As illustrated in FIG. 6, the compressed image data (i.e., the neuron index i and the difference signal) are compressed in lossless compressors 640, 650, respectively, in the compression system of FIG. 6. Then, in the de-compression system of FIG. 6, lossless de-compressors 660, 670 de-compress the neuron index i and the difference signal, respectively. Such lossless de-compressors are preferably of the type employing the Rice algorithm referenced herein above. For this purpose, a conventional communication processor 680 multiplexes the outputs of the two lossless compressors 640, 650 into a single data stream for transmission via a conventional modulator 681 on a channel (or storage device) 682 for receipt (or retrieval) through a conventional demodulator 683. A conventional communication processor 684 demultiplexes the data stream into its two components, image data and difference data, and routs them to the lossless de-compressors 660 and 670, respectively. Bypass switches 685, 686 permit the image data from the lossy compressor 600 to bypass the lossless compressor 640 and the lossless de-compressor by routing the image signal along respective bypass paths 687, 688. A further option is for the communication processors 680, 684 to suppress the difference signal from the lossless compressor 650, if desired.
One implementation of the lossless compressor 640 (and 650) is illustrated in FIG. 7, in which the incoming data is processed by a differencing element 700 which computes the differences between successive images (in the present case, the differences between successive neuron indices i). The resulting differences are signed integers which are mapped by a mapper 710 to unsigned integers. The data stream of unsigned integers is then encoded by a number of different entropy encoders 715, and an optimum code selector 720 chooses the output of only one of the encoders 715 for transmitting as compressed data along with a code I.D. identifying the chosen code. The choice of entropy code is dictated by the statistics of the particular block of data. Specifically, the optimum code selector first determines the code length corresponding to the particular data block and then chooses a particular entropy code optimum for that length, as described in the publication by Rice referenced herein above. One implementation of the lossless de-compressor 660 (and 670) is illustrated in FIG. 8, in which the incoming data is decoded by a corresponding set of entropy decoders 730. A code selector 735 selects the output of only one of the entropy decoders 730 in accordance with the transmitted code I.D. The decode data is mapped to signed integers by an inverse mapper 740, completing the de-compression process.
A winner-take-all circuit which may be employed as the winner-take-all circuit 15 of FIG. 1 is disclosed by Wai Chi Fang, VLSI Image Compression, Ph.D. Dissertation, University of Southern California, Los Angeles, Calif. FIG. 9 illustrates a suitable design of the winner-take-all circuit 15 of FIG. 1. The winner-take-all circuit of FIG. 9 consists of plural identical cells 900a-900n, the number of cells 900 being equal to the number of neurons 35 in the competitive layer 40 of FIG. 1. Each cell 900i has an input line 905i connected to the output of the respective neuron 35i. Within each cell 900, an N-channel input metal oxide semiconductor field effect transistor (MOSFET) M1 has its gate. connected to the input line 905, its drain connected to the source and gate of a bias P-channel MOSFET M2 and its source connected to a common voltage line VCM shared among all cells 900. The drain of the bias MOSFET M2 is connected to a drain voltage line VDD. A P-channel current mirror MOSFET M3 has its gate connected to the gate of the bias MOSFET M2, its drain connected to the drain voltage line VDD and its source connected to an output line 910. An N-channel current bias MOS has its source connected to a source voltage line VSS, its drain connected to the common voltage line VCM and its gate connected to a first bias voltage line VBB1. A second N-channel current bias MOSFET has its source connected to the source voltage line VSS, its drain connected to the output node 910 and its gate connected to a second bias voltage line VBB2.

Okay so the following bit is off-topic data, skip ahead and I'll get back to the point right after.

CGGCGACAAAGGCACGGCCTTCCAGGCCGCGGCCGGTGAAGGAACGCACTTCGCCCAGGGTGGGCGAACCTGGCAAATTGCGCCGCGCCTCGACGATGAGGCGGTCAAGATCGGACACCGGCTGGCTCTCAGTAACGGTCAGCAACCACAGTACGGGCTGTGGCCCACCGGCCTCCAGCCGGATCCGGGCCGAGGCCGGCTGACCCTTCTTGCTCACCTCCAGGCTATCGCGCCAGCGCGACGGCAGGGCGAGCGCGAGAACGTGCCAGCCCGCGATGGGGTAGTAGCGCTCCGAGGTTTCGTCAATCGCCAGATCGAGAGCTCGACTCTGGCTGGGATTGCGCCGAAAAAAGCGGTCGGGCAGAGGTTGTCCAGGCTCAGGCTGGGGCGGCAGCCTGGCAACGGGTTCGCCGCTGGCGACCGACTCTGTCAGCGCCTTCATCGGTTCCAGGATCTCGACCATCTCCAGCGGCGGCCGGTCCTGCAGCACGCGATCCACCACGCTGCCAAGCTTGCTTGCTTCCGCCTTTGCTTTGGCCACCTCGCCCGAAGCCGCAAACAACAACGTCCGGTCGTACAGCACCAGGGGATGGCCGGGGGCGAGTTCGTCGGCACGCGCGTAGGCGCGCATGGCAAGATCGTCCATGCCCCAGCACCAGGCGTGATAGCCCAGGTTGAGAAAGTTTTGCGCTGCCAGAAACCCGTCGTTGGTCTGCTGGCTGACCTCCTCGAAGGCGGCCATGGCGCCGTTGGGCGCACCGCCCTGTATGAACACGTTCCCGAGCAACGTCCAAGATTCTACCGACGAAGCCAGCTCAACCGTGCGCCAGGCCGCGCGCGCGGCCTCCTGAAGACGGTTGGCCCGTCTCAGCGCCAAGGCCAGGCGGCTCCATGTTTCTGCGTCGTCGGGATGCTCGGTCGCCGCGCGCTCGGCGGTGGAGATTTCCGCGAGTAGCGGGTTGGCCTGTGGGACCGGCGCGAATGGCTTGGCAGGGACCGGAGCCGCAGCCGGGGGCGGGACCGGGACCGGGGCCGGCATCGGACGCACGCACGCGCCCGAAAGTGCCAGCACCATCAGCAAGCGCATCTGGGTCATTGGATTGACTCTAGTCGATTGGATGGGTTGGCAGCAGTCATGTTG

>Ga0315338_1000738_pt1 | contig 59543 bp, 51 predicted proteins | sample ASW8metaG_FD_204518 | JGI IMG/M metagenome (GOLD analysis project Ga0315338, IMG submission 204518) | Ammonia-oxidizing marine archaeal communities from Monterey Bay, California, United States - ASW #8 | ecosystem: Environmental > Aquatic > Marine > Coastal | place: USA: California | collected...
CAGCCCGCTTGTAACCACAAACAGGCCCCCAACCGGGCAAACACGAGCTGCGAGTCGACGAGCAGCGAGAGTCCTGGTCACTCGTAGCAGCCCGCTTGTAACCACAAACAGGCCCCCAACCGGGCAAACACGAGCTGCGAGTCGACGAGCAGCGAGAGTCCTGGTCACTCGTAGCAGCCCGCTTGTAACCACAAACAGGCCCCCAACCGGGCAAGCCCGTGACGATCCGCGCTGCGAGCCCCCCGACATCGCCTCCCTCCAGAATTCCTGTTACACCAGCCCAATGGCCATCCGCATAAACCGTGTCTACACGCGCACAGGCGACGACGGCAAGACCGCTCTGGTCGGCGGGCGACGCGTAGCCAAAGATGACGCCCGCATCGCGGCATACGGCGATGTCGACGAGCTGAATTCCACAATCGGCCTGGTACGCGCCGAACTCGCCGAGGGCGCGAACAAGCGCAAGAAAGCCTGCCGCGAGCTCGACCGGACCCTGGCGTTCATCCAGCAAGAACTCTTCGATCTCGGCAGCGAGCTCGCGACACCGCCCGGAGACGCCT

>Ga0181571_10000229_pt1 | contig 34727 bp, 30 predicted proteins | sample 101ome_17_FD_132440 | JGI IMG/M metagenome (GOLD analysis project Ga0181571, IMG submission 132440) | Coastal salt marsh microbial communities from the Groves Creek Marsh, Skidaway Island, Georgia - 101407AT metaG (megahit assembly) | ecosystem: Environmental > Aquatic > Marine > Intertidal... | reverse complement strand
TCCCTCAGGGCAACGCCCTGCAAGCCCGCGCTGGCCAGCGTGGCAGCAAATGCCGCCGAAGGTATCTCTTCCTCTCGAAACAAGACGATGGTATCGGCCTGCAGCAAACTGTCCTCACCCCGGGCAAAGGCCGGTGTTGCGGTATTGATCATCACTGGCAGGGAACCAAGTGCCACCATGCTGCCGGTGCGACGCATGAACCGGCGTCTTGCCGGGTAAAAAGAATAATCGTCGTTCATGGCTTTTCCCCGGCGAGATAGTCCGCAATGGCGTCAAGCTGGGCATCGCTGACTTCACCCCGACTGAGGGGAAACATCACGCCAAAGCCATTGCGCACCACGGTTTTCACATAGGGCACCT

The array of cells 900 responds to a set of N simultaneous but at least slightly different input voltages Vi from the N neuron outputs by pushing the output node 910 of the cell 900i having the greatest input voltage toward the positive voltage of the drain voltage line VDD while pushing the output node of each remaining cell toward the source voltage line VSS. The array accomplishes this result as follows. As the input voltage Vi to a particular cell 900i increases, the voltage drop across the cell's input MOSFET M1 increases, driving up the gate voltage of the current mirror MOSFET M3. This in turn increases the voltage of the cell's output 910. Assuming the adjacent cell 900j receives a smaller input voltage Vj, input MOSFET M1 of the adjacent cell 900j has a smaller voltage drop and therefore more of the current from the common voltage line VCM flows through the input MOSFET M1 of the adjacent cell 900j drive downward the gate voltage of the current mirror transistor M3 of that cell, cutting off M3. In contrast, in the particular cell 900i, less of the current from the common voltage line VCM flows through the input MOSFET M1, so that the current mirror MOSFET in that cell is not cut off. The common voltage line VCM provides a normalization among all cells, guaranteeing that the only cell having a positive voltage on its output node 910 is the one cell receiving the greatest input voltage Vi. In the preferred design, each cell 900 is cascaded with an identical output cell 900', so that there are two cascaded arrays of cells, an input array of cells 900a-900n and an output array of cells 900a'-900n'. Each output cell 900' has the same elements as the input cell 900, including an input node 905', MOSFETs M1, M2, M3, M4, M4 and an output node 910'. The cascade arrangement provides enhanced performance. The restriction of the possible voltages of the output node 910 to either VDD or VSS provides a binary output.
The following table provides the preferred geometry of each of the MOSFETs, the first number being the length in micrometers of the MOSFET drain and the second number being the length in micrometers of the MOSFET gate.
TABLE I______________________________________MOSFET M1 M2 M3 M4 M5Sizes 8 / 2 8 / 4 16 / 4 8 / 4 16 / 4______________________________________
While the invention has been described in detail by specific reference to preferred embodiments thereof, it is understood that variations and modifications thereof may be made without departing from the true spirit and scope of the invention.
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|U.S. Classification||382/239, 375/E07.09, 382/156, 382/232, 375/E07.211, 375/E07.093, 382/244|
|International Classification||G06T9/00, H04N7/26, H04N7/50|
|Cooperative Classification||H04N19/61, H04N19/42, H04N19/30, G06T9/002|
|European Classification||G06T9/00N, H04N7/26L, H04N7/26E2, H04N7/50|
|Feb 28, 2002||FPAY||Fee payment|
Year of fee payment: 4
|Feb 24, 2006||FPAY||Fee payment|
Year of fee payment: 8
|Apr 26, 2010||REMI||Maintenance fee reminder mailed|
|Sep 22, 2010||LAPS||Lapse for failure to pay maintenance fees|
|Nov 9, 2010||FP||Expired due to failure to pay maintenance fee|
Effective date: 20100922